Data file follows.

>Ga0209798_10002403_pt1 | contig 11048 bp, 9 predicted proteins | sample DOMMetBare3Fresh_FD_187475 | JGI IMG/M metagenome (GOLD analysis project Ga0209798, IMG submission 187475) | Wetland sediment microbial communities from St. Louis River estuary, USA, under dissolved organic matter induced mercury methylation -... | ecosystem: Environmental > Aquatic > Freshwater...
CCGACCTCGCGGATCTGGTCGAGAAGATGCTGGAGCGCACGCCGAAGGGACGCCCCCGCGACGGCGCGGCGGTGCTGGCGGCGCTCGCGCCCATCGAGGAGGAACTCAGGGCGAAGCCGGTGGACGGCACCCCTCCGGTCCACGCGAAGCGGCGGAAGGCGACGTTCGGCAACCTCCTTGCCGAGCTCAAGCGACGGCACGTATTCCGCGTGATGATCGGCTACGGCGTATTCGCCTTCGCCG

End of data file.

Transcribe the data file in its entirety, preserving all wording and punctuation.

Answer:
>Ga0209798_10002403_pt1 | contig 11048 bp, 9 predicted proteins | sample DOMMetBare3Fresh_FD_187475 | JGI IMG/M metagenome (GOLD analysis project Ga0209798, IMG submission 187475) | Wetland sediment microbial communities from St. Louis River estuary, USA, under dissolved organic matter induced mercury methylation -... | ecosystem: Environmental > Aquatic > Freshwater...
CCGACCTCGCGGATCTGGTCGAGAAGATGCTGGAGCGCACGCCGAAGGGACGCCCCCGCGACGGCGCGGCGGTGCTGGCGGCGCTCGCGCCCATCGAGGAGGAACTCAGGGCGAAGCCGGTGGACGGCACCCCTCCGGTCCACGCGAAGCGGCGGAAGGCGACGTTCGGCAACCTCCTTGCCGAGCTCAAGCGACGGCACGTATTCCGCGTGATGATCGGCTACGGCGTATTCGCCTTCGCCG